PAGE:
Peter Bul knows first hand how violence in Sudan can lead to war.  He is one of the so-called "Lost Boys," refugees orphaned and displaced by Sudan’s second civil war.  He became the face of the Lost Boys, appearing in documentaries, articles, and U.S. talk shows to raise awareness about the plight of Southern Sudan.  

Bul says he is grateful to the United States for playing a role in making his vote for Southern Sudan’s independence possible. "If Lost Boys were not in America, perhaps this referendum would not be possible.  But because the United States of America allowed the Lost Boys to come to this country, we are able to do our part to get our story out, to let people know what is going on in the country, and because of that I think that is what led to this day today, so," he said.

But voters like Bul and Flora Lujana temper their current excitement at the prospect of a new country with the reality that nationhood for southern Sudan is a difficult road ahead. "South Sudan has issues that have to be tackled, from political to economic, social, different communities.  So it is exciting for everyone right now, but I think in back of everyone’s mind they realize there is a lot of work to be done, and that is why I am excited to be a part of it," he said.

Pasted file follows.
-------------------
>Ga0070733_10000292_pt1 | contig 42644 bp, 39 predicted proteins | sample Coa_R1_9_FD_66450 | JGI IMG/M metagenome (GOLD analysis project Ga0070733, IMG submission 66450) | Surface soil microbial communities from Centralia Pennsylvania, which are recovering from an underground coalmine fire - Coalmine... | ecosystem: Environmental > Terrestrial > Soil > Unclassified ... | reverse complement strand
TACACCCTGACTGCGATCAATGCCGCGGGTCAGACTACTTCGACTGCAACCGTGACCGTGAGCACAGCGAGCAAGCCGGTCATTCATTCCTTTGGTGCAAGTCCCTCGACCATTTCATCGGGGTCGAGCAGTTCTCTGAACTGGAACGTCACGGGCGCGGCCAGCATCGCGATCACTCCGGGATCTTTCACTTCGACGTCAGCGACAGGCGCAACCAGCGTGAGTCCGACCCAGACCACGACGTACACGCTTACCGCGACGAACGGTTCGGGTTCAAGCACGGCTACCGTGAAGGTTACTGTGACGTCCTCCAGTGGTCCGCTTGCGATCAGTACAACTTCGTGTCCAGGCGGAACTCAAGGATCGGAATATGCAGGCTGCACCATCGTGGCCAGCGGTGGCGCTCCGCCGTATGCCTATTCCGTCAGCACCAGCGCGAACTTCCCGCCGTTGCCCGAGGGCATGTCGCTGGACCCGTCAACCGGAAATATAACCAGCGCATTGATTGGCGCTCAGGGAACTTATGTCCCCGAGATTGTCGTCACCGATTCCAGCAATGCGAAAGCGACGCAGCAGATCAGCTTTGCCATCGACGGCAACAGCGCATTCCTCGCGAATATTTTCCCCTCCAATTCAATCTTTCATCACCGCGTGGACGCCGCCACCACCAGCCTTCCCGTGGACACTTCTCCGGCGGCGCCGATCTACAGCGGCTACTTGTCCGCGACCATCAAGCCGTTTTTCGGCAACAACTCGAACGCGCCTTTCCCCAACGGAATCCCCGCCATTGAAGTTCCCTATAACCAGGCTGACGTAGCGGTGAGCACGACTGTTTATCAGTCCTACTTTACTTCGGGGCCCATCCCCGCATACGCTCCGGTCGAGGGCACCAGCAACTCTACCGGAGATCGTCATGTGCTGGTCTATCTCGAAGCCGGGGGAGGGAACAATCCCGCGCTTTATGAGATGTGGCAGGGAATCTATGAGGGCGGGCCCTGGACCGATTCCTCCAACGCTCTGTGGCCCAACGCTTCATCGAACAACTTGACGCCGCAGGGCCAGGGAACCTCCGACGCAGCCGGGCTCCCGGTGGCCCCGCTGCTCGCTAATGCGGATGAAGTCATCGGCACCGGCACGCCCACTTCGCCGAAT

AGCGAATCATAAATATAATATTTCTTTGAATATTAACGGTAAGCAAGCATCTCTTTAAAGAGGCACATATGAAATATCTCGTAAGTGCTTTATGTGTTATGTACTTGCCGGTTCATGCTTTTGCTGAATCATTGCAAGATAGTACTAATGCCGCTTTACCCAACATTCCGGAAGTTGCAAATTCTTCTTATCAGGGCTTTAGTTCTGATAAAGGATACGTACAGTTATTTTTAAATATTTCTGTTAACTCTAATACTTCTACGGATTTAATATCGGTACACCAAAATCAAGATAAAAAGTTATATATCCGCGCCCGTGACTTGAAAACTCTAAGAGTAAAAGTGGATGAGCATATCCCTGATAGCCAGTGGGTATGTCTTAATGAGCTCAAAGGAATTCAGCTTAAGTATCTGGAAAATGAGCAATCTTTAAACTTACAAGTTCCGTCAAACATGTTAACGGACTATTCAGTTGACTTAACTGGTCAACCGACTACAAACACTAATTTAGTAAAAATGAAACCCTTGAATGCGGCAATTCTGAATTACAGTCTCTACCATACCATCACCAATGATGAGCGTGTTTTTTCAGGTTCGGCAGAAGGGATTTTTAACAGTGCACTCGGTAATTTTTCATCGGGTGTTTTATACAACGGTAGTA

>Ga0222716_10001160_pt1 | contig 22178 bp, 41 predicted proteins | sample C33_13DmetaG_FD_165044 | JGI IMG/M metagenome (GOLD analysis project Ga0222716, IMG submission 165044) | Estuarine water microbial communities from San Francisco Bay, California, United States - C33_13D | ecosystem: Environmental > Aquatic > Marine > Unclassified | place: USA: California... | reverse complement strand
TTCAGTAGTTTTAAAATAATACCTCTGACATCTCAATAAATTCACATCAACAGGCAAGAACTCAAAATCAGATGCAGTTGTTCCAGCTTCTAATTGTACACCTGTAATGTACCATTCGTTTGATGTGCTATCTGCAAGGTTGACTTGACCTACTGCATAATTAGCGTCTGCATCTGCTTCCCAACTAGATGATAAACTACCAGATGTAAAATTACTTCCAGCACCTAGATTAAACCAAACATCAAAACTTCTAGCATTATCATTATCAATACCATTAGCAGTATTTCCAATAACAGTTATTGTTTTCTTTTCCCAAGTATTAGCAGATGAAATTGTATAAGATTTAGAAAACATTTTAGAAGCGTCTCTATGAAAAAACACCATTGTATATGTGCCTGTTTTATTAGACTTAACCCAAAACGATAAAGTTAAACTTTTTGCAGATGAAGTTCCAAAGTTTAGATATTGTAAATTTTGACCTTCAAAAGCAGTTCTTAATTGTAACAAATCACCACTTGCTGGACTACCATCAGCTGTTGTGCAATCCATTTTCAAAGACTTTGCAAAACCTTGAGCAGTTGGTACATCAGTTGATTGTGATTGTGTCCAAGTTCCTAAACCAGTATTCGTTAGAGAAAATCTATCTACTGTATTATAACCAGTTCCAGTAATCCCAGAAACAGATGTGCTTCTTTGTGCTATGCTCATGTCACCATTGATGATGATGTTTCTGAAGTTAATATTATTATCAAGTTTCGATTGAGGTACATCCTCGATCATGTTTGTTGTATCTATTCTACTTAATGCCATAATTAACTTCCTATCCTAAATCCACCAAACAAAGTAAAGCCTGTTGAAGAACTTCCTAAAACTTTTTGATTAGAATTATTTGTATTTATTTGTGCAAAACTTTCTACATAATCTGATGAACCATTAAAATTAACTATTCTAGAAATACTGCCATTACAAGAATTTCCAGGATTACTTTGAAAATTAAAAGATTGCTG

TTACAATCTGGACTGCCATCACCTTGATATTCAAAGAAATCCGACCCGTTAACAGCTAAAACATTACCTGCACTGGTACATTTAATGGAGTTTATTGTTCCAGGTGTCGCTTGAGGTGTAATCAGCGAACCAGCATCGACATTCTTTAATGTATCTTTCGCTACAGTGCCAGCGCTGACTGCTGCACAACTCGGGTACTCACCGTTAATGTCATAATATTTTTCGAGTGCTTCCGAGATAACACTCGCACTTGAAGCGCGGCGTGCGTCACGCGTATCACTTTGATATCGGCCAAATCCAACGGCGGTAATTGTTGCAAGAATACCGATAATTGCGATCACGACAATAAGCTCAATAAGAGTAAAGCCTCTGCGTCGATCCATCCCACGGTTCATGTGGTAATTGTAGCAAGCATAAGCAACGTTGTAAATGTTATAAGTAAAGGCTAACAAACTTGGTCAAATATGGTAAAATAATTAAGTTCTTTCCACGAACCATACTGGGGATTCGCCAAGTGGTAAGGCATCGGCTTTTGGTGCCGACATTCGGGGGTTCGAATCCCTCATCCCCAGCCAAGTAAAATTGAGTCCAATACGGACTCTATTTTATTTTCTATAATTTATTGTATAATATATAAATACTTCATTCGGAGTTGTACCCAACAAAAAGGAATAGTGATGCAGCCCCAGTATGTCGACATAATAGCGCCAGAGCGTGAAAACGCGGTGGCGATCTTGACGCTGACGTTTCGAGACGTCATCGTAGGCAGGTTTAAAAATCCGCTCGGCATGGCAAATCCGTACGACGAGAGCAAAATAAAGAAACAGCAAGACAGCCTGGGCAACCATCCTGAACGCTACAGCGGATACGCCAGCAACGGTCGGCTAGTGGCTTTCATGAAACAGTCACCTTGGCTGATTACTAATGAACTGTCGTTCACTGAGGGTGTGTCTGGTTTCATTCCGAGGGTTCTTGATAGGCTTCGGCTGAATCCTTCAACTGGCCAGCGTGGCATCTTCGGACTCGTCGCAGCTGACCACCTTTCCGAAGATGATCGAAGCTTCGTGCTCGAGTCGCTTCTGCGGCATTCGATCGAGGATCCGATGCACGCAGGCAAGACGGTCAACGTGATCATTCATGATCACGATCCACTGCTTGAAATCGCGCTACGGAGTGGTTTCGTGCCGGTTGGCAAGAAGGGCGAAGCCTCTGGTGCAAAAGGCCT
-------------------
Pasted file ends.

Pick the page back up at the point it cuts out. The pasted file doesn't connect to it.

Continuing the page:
Southern Sudan’s independence referendum runs through January 15.  Electoral law requires that 60 percent of registered voters participate in the election.  Organizers estimate that most, if not all, of those registered at the Chicago location will return to cast their ballot by the deadline.  The final voting results could come as early as February 6.

You May Like

Arrested Football Officials Come Mainly From the Americas

US Justice Department alleges defendants participated in 24-year scheme to enrich themselves through corruption of international soccer More

Video Kenyans Lament Al-Shabab's Recruitment of Youths

VOA travels to Isiolo, where residents share their fears, struggles to get loved ones back from Somalia-based militant group More

This US Epidemic Keeps Getting Worse

One in 4 Americans suffers from this condition More

This forum has been closed.
Comments
     
There are no comments in this forum. Be first and add one

Featured Videos

Your JavaScript is turned off or you have an old version of Adobe's Flash Player. Get the latest Flash player.
A Small Oasis on Kabul's Outskirts Provides Relief From Security Tensionsi
X
May 26, 2015 11:11 PM
When people in Kabul want to get away from the city and relax, many choose Qargha Lake, a small resort on the outskirts of Kabul. Ayesha Tanzeem visited and talked with people about the precious oasis.
Video

Video A Small Oasis on Kabul's Outskirts Provides Relief From Security Tensions

When people in Kabul want to get away from the city and relax, many choose Qargha Lake, a small resort on the outskirts of Kabul. Ayesha Tanzeem visited and talked with people about the precious oasis.
Video

Video Film Festival Looks at Indigenous Peoples, Culture Conflict

A recent Los Angeles film festival highlighted the plight of people caught between two cultures. Mike O'Sullivan has more on the the Garifuna International Film Festival, a Los Angeles forum created by a woman from Central America who wants the world to know more about her culture.
Video

Video Kenyans Lament Losing Sons to al-Shabab